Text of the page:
A review of the diagnosis and treatment of asthma in older adults was just published in The American Journal of Medicine. Asthma in older adults can fall into two broad groups: those with long-standing disease, present since childhood; and those with late-onset asthma. The review was aimed at this latter group.
With late-onset asthma there is greater likelihood for confusing asthma with other conditions, especially COPD (chronic obstructive pulmonary disease) and congestive heart failure. In pulmonary testing, patients with both COPD and asthma will show obstruction of air flow, but this obstruction improves with inhalation of a bronchodilator in asthmatics, but not in COPD patients.
Another distinguishing fact in pulmonary testing is how the diffusion capacity of gas from lung to blood- stream is normal in asthma, but is decreased in COPD.
In comparing lifelong asthmatics with late-onset, the former more commonly have other allergic symptoms, such as hay fever or food allergy. The former respond very quickly to a bronchodilator, while the older asthmatic may need up to 30 minutes to feel the benefit of a bronchodilator.
Also, older asthmatics often will respond better to a combination bronchodilator with both albuterol and ipatropium, rather than albuterol alone. The inflammatory cells that cause airway inflammation are different. In young asthmatics it’s neutrophils. This fact alone, coupled with the burgeoning baby-boomer population has led to intense research to find anti-inflammatories that work better on neutrophil cells.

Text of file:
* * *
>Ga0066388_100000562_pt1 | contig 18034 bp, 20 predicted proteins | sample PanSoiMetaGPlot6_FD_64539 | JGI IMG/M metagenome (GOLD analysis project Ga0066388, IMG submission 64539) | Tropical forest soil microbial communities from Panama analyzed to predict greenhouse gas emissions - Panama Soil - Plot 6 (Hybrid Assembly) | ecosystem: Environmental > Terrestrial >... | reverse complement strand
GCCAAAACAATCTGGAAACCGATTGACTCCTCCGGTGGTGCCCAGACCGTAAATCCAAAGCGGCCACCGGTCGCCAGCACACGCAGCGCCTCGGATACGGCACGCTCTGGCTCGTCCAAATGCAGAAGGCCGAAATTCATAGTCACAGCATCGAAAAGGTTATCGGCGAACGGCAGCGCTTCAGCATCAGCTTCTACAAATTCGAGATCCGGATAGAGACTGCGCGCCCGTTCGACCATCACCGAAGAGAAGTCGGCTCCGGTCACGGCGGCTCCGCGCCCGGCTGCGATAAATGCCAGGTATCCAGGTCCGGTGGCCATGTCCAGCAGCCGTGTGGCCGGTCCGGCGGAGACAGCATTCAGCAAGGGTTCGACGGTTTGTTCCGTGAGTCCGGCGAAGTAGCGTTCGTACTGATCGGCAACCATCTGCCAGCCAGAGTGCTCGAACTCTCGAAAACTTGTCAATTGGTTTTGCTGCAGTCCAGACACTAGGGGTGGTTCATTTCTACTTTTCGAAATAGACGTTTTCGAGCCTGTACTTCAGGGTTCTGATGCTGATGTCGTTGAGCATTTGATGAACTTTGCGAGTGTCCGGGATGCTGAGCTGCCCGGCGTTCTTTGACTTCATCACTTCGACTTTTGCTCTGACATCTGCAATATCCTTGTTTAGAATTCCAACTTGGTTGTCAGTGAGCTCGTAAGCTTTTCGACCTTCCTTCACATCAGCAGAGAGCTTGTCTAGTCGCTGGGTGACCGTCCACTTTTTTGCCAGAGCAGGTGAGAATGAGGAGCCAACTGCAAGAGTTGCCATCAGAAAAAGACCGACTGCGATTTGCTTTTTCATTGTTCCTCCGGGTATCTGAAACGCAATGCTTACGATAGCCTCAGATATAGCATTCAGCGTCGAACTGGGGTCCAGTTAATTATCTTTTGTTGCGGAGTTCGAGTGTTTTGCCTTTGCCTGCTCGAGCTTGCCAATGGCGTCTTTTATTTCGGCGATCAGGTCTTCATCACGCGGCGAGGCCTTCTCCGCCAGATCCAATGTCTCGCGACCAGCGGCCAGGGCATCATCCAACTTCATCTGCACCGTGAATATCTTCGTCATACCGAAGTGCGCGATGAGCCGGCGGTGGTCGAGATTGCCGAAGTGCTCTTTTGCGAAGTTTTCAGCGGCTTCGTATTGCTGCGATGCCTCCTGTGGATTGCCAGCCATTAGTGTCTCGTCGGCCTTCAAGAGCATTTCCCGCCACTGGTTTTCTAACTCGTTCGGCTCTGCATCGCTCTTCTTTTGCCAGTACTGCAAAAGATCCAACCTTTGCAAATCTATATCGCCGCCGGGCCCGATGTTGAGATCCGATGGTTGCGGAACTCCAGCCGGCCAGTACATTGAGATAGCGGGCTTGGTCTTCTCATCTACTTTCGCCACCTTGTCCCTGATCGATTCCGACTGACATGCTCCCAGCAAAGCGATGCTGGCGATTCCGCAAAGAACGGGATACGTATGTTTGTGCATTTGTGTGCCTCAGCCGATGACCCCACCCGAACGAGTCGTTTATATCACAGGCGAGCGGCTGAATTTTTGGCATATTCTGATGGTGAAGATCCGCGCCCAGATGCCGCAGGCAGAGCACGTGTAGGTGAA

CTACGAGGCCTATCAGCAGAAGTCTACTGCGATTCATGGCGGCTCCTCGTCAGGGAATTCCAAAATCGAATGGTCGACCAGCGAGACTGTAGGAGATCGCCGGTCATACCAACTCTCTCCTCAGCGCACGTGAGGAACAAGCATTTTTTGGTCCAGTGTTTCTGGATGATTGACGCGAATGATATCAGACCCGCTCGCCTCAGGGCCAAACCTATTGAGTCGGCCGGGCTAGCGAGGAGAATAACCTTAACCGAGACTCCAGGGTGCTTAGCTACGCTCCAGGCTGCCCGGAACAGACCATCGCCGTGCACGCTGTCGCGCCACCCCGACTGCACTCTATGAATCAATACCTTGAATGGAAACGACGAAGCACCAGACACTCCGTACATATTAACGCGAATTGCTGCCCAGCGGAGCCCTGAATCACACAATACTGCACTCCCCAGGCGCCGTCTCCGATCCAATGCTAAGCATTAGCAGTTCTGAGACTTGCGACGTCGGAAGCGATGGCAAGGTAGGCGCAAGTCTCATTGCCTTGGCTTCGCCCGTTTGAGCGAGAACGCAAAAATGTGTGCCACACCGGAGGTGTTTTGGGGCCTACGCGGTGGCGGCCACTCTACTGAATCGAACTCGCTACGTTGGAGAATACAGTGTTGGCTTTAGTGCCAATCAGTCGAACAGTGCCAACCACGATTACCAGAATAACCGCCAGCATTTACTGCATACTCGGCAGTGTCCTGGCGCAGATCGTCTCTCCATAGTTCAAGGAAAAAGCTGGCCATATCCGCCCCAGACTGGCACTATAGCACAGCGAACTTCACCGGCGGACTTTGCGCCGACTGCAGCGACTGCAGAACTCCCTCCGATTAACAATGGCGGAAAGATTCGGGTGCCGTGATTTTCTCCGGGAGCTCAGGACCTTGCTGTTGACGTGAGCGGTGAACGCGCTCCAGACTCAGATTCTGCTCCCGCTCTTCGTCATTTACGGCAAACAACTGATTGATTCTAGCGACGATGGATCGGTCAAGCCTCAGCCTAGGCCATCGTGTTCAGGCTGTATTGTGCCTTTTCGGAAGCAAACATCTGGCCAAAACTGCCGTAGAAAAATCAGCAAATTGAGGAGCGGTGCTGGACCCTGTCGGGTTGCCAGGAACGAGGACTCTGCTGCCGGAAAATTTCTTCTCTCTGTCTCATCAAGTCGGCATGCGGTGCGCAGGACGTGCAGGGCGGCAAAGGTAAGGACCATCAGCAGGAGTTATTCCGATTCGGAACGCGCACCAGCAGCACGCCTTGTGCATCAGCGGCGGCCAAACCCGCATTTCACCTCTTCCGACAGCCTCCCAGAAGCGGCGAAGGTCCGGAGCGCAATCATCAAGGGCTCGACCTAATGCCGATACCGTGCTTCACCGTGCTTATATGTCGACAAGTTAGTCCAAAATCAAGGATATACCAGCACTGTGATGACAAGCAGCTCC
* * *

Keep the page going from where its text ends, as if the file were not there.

Older asthmatics seem more prone to respiratory infections which exacerbate the asthma. In part, this susceptibility is from aging of the immune system.
But another recently discovered cause is that older asthmatics tend to not keep their inhalers and spacers clean, allowing them to become colonized with disease-causing bacteria.
Benign paroxysmal positional vertigo (BPPV) is by far the most common type of dizziness, affecting 3 -to-4 percent of the population at some point. Some people have a single, brief attack, whereas others can have repeated and sometimes prolonged episodes.
The condition is more common in people over 50, in women more than in men (3:1), in persons with osteopenia or osteoporosis and those low in vitamin D. Dizziness typically occurs while rolling over in bed, getting in or out or tilting the head back or for- ward. Many patients also have nausea.
BPPV is caused by little dislodged crystals getting into one of the ear’s three semi-circular canals that stimulate nerve endings, leading to a vertiginous nerve signal being sent to the brain. Therapy involves special head maneuvers to reposition the out- of-place crystals. An accurate diagnosis and instruction in proper therapeutic maneuvers are best done at a balance center.
Good news for the roughly 50 percent of psoriasis sufferers whose current treatment fails to control their chronic itching — a novel therapy has been re- ported by researchers at Temple University. Instead of indirectly combatting the itching through steroid creams that reduce skin inflammation, their drug goes right to the specific cause of the itch. The new cream, only called CT327, inhibits TrkA kinase, a compound responsible for pruritis (itching).